It’s June 1965, northwestern Pennsylvania. Lilacs and lily of the valley bloom; black-hooded cardinal fledglings in unabashed shades of coral jostle out of nests for first flights; the air itself seems full of promise. I’m graduating from high school, ready to take on the world.
Fast-forward to June 2013, northwestern Nevada. Lupine and poppies cover the hillsides; sturdy magpie fledglings test their white and blue-black wings; the air itself seems full of promise. New graduates, including my granddaughter, are ready to take on the world.
Nothing has changed, yet everything has changed.
As my parents and grandparents did, I’ll share what I’ve learned with our graduate as she enters her brave new world. This is what I’ll say:
Perfect one virtue: humility. Humility requires the courage of introspection, examination of ethics, recognition of diverse perspectives (each may reveal truth), and the possibility of misunderstanding or mistake. Reject self-righteousness, which implies that there is no other way but ours. Our society has devalued humility; make it important in your private and public life.
As you go forward, arm yourself with knowledge of history. Though civilizations end, humanity perseveres; so excuses for inaction or predictions of doomsday are failures of the imagination, and worse, deny hope. Embrace President John F. Kennedy’s challenge: “One man can make a difference, and every man must try.”
So speak out when the time is right, though speaking is risky because words reveal who we are. But “to remain silent and indifferent,” according to Elie Wiesel, Holocaust survivor and Nobel Peace Prize recipient, “is the greatest sin of all.”
Don’t be afraid of risks. Because the future is mostly unknown and unpredictable, we’re tempted to be timid. But if you risk nothing, you won’t experience failure, the great teacher. NASA’s Daniel Goldin said, “Not experiencing any failure in life is rarely a sign of perfection; rather it’s a sign that your goals aren’t bold enough.”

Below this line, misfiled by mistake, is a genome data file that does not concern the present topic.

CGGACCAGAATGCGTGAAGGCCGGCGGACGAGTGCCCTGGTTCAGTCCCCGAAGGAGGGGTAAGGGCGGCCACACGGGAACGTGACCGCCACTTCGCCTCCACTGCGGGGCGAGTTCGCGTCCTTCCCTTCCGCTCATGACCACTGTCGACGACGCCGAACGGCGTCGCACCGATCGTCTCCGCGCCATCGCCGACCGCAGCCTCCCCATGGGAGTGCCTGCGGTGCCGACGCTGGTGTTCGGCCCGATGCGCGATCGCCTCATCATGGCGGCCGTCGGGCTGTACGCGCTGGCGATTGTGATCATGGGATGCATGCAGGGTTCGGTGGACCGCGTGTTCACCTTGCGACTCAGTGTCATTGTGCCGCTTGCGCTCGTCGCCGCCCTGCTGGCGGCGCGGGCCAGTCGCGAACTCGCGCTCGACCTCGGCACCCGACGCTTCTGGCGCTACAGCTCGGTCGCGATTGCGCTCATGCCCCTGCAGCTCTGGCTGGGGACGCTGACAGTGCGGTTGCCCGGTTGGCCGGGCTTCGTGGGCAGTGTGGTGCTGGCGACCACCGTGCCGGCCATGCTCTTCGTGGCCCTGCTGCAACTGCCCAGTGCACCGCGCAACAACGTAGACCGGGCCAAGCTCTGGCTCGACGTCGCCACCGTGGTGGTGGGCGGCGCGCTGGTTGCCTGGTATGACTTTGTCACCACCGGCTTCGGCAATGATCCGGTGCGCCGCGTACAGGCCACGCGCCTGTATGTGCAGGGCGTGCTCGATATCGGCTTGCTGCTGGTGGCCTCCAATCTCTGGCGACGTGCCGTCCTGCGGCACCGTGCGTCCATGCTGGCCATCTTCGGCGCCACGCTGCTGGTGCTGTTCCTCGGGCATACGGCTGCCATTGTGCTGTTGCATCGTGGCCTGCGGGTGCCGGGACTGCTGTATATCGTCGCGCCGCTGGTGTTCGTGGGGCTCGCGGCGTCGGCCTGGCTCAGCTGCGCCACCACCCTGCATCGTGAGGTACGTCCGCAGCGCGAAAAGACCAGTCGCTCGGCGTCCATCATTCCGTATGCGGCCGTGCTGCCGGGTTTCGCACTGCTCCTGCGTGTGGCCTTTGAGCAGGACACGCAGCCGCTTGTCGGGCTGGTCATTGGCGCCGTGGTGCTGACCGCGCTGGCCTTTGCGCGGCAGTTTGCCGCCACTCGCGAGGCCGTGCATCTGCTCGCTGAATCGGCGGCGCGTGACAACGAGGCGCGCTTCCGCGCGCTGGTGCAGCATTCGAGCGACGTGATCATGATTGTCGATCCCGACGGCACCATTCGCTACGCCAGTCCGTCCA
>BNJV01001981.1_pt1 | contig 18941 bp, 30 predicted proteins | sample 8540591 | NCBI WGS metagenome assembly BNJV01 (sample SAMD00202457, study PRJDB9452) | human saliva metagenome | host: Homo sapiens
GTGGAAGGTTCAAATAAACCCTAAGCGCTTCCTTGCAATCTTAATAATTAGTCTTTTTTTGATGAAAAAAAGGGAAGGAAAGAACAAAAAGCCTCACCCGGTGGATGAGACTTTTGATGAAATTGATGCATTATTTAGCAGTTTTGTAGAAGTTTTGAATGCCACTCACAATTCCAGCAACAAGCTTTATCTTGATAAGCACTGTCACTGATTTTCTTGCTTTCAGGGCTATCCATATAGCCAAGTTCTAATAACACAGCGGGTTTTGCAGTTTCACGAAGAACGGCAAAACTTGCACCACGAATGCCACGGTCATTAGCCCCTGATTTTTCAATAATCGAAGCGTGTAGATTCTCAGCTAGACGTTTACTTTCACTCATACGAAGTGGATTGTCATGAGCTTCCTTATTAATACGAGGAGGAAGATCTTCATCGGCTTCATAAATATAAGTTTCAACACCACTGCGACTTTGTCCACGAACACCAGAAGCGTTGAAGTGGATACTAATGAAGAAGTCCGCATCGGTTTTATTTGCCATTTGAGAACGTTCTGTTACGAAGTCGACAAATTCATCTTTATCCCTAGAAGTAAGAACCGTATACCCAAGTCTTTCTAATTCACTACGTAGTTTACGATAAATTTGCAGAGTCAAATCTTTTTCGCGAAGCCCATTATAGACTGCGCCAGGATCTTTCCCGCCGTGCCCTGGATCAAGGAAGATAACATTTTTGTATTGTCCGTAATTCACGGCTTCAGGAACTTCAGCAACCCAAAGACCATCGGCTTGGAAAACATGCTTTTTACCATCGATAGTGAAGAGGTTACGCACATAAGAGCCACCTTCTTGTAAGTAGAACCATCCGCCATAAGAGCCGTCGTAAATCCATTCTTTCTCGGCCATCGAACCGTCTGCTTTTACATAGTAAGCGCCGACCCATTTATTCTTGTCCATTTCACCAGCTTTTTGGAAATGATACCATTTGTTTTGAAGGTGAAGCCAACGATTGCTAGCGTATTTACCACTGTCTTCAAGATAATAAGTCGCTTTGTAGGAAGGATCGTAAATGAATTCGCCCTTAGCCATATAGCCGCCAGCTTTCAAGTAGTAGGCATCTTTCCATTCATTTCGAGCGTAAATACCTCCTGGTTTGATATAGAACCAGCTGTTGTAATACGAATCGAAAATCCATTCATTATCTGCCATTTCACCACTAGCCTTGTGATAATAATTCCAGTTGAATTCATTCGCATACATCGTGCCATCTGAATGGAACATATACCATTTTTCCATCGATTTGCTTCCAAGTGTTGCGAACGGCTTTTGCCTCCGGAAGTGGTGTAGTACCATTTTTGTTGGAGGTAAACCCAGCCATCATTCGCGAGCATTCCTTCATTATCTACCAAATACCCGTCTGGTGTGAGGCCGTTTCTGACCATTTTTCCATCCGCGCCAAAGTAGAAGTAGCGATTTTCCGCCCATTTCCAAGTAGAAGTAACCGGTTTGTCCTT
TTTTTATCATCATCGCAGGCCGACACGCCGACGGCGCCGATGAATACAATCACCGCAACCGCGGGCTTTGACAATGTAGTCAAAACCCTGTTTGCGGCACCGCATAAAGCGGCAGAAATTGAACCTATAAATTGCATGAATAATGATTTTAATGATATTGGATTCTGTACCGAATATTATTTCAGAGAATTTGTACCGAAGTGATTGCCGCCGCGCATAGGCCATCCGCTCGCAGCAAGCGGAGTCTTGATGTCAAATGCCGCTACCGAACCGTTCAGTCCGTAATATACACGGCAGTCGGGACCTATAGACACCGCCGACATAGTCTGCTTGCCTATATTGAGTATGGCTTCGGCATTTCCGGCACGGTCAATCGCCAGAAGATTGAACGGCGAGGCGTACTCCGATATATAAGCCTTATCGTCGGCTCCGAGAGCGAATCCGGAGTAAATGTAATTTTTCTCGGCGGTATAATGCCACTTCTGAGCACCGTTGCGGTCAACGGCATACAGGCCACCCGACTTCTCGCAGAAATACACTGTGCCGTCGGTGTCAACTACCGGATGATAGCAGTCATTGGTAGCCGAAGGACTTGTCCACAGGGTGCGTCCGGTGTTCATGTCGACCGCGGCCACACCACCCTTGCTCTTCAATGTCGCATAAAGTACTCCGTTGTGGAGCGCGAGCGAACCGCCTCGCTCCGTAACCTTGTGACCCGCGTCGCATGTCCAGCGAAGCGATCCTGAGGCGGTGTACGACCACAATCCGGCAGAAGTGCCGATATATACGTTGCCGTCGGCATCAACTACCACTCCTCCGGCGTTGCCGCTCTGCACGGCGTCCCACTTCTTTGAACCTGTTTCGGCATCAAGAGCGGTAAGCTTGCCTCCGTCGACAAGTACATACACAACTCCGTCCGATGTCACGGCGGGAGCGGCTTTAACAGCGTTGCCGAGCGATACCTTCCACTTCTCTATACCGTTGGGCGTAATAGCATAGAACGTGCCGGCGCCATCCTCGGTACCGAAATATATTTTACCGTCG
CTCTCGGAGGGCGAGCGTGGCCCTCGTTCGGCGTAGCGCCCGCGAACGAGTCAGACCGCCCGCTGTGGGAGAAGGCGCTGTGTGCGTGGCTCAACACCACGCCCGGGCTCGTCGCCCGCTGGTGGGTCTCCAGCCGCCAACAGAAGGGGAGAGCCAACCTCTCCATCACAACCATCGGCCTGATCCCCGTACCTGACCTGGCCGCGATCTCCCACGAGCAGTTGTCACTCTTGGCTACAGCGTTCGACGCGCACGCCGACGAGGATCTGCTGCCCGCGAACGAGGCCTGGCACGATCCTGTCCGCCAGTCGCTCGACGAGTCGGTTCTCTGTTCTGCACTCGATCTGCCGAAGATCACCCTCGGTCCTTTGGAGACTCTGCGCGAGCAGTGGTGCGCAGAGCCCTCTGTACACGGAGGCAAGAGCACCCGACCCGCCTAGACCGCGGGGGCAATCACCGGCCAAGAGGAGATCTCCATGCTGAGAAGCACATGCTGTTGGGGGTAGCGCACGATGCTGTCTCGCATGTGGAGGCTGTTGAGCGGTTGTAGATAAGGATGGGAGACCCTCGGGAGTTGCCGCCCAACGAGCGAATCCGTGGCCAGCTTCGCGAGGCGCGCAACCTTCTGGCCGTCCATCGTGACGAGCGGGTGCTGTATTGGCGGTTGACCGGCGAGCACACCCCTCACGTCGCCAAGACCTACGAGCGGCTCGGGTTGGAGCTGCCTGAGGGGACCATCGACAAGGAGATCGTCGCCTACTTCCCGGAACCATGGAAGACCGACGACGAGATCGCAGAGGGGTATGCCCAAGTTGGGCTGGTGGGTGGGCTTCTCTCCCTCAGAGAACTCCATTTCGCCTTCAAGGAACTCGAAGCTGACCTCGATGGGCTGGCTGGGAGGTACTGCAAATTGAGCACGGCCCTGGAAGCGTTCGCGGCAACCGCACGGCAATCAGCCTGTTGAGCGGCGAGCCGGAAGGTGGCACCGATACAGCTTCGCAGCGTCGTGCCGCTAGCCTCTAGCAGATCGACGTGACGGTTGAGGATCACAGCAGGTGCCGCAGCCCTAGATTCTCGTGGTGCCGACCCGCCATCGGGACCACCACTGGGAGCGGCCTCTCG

So be bold. Steve Jobs, Apple Computer and Pixar Animation Studios CEO, didn’t graduate from college, yet he started Apple in his parents’ garage when he was 20. He said, “Don’t let the noise of others’ opinions drown out your own inner voice. Have the courage to follow your heart and intuition. They somehow already know what you truly want to become.”
Imagine the possibilities! You, with your fellow citizens of the new world, will invent the new machine, formulate the new medicine, realize the new economic theory. You will compose the new music, raise the new family, discover the new secret of the cosmos.
You will break the old record, teach the future Nobel Prize winner, refuse to fight the wrong war. You will excise the gene of hatred.
You will be, in the words of Mark Twain, “the makers of the earth after God,” just as my generation was before you. We’re counting on you to do it better.
Marilee Swirczek is professor emeritus, Western Nevada College, and lives in Carson City.